Tidbits from the Pluralsight trenches

Taking executable specs to the next level: Executable Documentation

with 4 comments

Here at Pluralsight, we’ve been using Machine.Specifications (mspec) for a little over a year now to implement our unit tests. Given how quickly formal documentation goes out of sync with code, many people smarter than me have advocated that unit tests can be used as documentation for a class. And this might work, if

a) The question you have is very specific (e.g. you can do a FindUsages on a method/property and quickly see the tests that exercise it), and

b) A test exists that exercises the method/property you’re trying to understand.

This morning I had a look at the specs for one of our aggregate roots that resulted from its TDD to see if it was adequately documenting its public API, lifecycle semantics, etc. What I saw was a jumbled mess of specs that weren’t designed at all to focus on what a user of that class cares about. Don’t get me wrong – the specs we had in place were all very helpful, but they were focused on testing little bits of functionality, much of which was internal to the package. And even if I could filter out the internal stuff and just leave the specs covering the public APIs, there was no order to any of it. I couldn’t look at my specs and figure out how the class should be used, from its creation through its various states, until it’s archival. Its lifecycle wasn’t clear.

Plus, the language of the spec wasn’t focused on being readable for an end user. When I look at a typical specification that I wrote during TDD, I saw something like this:

When making an invoice

  • Should have a date of Now
  • Should have the customers name
  • Should have no items

This is perfectly fine as a unit test, but isn’t quite what I want for documentation. Here’s language that I think would be more helpful as documentation. Note how I use the actual names from the public API:

When you invoke MakeInvoice on an InvoiceFactory the new Invoice

  • Has todays date
  • Has the customers name
  • Does not have any items

Heck, I can write specs like that. So I figured I’d give it a try this morning. The exercise was very enlightening.

Leaving all of my existing unit testing specs in place, I added a new folder, InvoiceDocs, and I wrote additional specs to act as “executable documentation” for the Invoice class. Here’s what I did in InvoiceDocs:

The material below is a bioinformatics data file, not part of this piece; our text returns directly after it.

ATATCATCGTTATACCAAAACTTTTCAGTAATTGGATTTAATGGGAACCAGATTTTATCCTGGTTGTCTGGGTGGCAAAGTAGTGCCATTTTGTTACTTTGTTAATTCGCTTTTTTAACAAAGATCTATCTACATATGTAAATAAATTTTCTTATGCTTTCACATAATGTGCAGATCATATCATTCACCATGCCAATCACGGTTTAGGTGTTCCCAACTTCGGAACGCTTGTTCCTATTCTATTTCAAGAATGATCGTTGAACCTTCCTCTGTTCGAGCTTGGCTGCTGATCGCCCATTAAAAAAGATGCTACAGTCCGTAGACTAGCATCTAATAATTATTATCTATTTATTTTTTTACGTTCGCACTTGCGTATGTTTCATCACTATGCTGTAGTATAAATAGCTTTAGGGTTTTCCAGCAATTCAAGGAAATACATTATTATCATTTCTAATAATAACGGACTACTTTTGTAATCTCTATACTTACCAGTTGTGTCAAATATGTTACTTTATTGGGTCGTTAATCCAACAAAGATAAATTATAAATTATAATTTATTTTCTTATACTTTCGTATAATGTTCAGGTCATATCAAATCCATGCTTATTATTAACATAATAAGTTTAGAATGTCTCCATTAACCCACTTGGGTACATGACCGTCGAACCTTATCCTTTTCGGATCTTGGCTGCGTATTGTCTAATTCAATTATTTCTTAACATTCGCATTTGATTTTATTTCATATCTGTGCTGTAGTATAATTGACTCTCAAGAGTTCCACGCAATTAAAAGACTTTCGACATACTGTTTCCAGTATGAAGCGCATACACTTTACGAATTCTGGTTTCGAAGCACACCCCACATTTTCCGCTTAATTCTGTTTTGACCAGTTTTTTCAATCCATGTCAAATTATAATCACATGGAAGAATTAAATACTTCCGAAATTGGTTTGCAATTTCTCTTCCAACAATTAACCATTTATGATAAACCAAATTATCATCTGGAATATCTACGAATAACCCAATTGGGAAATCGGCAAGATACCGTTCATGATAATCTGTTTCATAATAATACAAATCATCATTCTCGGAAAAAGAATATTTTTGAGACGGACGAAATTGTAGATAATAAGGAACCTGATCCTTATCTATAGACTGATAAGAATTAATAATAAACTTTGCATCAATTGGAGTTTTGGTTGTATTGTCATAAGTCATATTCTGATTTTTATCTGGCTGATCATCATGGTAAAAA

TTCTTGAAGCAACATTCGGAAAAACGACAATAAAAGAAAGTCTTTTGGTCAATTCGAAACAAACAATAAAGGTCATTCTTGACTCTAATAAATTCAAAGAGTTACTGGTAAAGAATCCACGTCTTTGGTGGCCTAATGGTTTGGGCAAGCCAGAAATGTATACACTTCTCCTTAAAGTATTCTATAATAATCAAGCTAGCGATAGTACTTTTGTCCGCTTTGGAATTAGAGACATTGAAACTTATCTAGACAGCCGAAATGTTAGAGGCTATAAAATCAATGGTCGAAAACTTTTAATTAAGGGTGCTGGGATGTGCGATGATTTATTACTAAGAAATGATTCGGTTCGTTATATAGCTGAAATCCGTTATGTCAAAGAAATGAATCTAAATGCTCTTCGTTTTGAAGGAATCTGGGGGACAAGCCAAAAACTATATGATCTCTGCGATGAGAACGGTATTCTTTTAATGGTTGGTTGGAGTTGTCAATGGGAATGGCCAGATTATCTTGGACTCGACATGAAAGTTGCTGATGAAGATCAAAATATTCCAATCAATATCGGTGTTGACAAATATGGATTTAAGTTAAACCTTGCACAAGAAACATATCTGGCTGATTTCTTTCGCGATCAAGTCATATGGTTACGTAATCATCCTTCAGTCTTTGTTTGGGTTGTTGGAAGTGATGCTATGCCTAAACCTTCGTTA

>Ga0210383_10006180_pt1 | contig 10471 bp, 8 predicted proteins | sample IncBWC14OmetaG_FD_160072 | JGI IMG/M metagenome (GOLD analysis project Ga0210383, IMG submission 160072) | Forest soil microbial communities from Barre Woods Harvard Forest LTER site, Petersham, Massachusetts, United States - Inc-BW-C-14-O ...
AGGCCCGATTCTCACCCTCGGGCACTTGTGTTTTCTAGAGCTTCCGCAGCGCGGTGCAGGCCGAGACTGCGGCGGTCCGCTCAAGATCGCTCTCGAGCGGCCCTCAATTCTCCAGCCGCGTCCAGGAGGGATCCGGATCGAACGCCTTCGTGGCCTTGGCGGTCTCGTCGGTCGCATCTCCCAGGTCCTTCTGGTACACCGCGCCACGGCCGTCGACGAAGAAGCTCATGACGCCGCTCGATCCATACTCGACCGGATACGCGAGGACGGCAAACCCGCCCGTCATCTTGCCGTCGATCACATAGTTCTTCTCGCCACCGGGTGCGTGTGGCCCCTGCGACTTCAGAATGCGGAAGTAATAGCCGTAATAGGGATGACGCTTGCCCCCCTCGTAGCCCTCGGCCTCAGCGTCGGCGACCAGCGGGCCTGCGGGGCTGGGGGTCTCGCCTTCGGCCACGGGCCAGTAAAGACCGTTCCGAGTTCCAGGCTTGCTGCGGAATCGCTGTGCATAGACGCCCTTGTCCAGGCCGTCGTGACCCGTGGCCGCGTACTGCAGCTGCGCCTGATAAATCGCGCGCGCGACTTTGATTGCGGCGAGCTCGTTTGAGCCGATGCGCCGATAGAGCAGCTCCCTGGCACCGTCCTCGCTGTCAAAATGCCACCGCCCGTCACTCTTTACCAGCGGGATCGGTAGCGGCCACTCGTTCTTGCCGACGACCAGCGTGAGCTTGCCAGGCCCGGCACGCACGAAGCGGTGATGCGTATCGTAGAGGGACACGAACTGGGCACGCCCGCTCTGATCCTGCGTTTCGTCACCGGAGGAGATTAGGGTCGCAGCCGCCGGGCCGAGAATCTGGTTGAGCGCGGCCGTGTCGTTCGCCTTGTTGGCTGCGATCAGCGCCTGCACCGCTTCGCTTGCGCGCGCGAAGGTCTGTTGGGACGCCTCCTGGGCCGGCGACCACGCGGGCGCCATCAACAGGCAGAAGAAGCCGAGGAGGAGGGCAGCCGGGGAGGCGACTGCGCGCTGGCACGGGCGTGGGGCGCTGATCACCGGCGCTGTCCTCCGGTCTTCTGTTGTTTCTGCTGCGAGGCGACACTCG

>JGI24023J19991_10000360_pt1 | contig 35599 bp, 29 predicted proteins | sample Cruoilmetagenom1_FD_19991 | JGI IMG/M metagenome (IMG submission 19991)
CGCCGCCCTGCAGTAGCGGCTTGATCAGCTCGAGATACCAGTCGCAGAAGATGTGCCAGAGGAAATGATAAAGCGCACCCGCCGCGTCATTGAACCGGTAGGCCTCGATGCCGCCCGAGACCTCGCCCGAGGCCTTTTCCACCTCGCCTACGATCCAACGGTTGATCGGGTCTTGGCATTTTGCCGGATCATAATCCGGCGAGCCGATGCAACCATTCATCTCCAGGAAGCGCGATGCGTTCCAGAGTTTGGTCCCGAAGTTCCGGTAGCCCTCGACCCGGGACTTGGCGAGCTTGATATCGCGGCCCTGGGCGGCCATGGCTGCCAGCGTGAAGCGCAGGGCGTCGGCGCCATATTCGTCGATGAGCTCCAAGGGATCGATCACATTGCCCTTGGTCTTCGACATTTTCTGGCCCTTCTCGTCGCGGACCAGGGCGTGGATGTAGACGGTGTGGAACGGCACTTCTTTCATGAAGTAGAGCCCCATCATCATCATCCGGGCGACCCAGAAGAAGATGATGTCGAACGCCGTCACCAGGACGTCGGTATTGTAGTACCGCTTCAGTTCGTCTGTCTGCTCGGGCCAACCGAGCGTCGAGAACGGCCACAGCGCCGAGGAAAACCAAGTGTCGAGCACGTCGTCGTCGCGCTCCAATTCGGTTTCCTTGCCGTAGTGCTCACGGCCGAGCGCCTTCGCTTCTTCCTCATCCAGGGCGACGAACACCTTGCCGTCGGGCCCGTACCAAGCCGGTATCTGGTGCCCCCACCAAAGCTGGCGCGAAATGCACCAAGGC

• I added specs covering the entire public API of the Invoice class, omitting anything that wasn’t useful to a client of the class
  • I *ordered* the specs so they showed the lifecycle of the Invoice class, from creation to archival, documenting the exact API names for a newcomer
  • I used language that would be approachable for a newcomer

And in the process, I learned some things. I now know how to create executable documentation for my public API as I develop the class using TDD. Next time I will write specs for my public API in a separate *Docs folder using these conventions as I TDD. As I wrote my documentation specs, I found some things that were awkward to document. This led me to refactor my domain model to make it easier to document, which naturally made it easier to use. I found the executable documentation driving me to refactor toward deeper insight. Very cool – as if we don’t have enough ways to “drive” design, now we have “documentation driven design” ;-)

When all was said and done, I ended up with executable documentation that will fail the build if it’s not correct. Kind of. There’s still one flaw that we should think about fixing together. In MSpec the “When” statement is driven by a class name. Embedding API names in the class name isn’t something that will lend itself well to refactoring, and this will get out of date unless I am vigilant. So the solution is far from perfect. It’d be very cool if we could have the option of putting the When statement into an expression of some sort so that the names of APIs would be part of an expression that can be refactored. One step at a time, I guess.